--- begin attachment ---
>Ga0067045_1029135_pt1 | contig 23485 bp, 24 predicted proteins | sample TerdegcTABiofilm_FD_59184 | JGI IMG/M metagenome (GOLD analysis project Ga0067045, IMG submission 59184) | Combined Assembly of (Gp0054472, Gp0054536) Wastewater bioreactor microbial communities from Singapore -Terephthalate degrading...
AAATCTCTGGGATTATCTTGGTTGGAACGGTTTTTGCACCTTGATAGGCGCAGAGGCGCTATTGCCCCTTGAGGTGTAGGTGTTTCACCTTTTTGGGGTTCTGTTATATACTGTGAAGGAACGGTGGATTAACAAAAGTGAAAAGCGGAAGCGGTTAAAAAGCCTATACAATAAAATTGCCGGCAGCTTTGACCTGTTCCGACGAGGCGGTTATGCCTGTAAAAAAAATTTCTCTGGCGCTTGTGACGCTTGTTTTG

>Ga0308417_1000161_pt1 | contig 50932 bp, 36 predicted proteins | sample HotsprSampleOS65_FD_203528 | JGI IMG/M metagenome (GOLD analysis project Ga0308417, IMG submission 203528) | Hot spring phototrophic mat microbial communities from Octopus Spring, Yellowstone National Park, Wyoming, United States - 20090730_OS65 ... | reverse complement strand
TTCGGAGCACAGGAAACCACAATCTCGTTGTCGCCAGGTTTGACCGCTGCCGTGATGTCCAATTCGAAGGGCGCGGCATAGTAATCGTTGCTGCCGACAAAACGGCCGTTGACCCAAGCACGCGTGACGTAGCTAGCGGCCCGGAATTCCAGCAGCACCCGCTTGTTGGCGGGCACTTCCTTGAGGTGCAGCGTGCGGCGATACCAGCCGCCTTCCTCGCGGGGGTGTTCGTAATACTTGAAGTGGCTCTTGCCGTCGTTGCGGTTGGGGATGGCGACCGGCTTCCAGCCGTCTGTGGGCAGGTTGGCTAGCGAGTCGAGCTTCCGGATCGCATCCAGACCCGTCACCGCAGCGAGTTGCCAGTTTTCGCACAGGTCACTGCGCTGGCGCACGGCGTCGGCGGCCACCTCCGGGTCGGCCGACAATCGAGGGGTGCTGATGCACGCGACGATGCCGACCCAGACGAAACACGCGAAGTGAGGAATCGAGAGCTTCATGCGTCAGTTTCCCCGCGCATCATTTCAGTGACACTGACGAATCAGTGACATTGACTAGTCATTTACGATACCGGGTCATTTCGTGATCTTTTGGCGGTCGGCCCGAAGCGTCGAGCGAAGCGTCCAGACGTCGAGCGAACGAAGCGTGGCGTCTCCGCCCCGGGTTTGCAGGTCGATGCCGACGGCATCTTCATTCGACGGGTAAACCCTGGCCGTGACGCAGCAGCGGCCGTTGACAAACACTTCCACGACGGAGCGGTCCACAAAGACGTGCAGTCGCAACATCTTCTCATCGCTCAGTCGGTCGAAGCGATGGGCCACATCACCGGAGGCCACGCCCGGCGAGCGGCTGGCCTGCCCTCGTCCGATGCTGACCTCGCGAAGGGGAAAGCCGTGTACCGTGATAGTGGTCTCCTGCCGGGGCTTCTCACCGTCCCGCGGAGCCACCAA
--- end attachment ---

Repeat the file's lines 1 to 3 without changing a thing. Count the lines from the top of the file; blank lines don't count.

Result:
>Ga0067045_1029135_pt1 | contig 23485 bp, 24 predicted proteins | sample TerdegcTABiofilm_FD_59184 | JGI IMG/M metagenome (GOLD analysis project Ga0067045, IMG submission 59184) | Combined Assembly of (Gp0054472, Gp0054536) Wastewater bioreactor microbial communities from Singapore -Terephthalate degrading...
AAATCTCTGGGATTATCTTGGTTGGAACGGTTTTTGCACCTTGATAGGCGCAGAGGCGCTATTGCCCCTTGAGGTGTAGGTGTTTCACCTTTTTGGGGTTCTGTTATATACTGTGAAGGAACGGTGGATTAACAAAAGTGAAAAGCGGAAGCGGTTAAAAAGCCTATACAATAAAATTGCCGGCAGCTTTGACCTGTTCCGACGAGGCGGTTATGCCTGTAAAAAAAATTTCTCTGGCGCTTGTGACGCTTGTTTTG

>Ga0308417_1000161_pt1 | contig 50932 bp, 36 predicted proteins | sample HotsprSampleOS65_FD_203528 | JGI IMG/M metagenome (GOLD analysis project Ga0308417, IMG submission 203528) | Hot spring phototrophic mat microbial communities from Octopus Spring, Yellowstone National Park, Wyoming, United States - 20090730_OS65 ... | reverse complement strand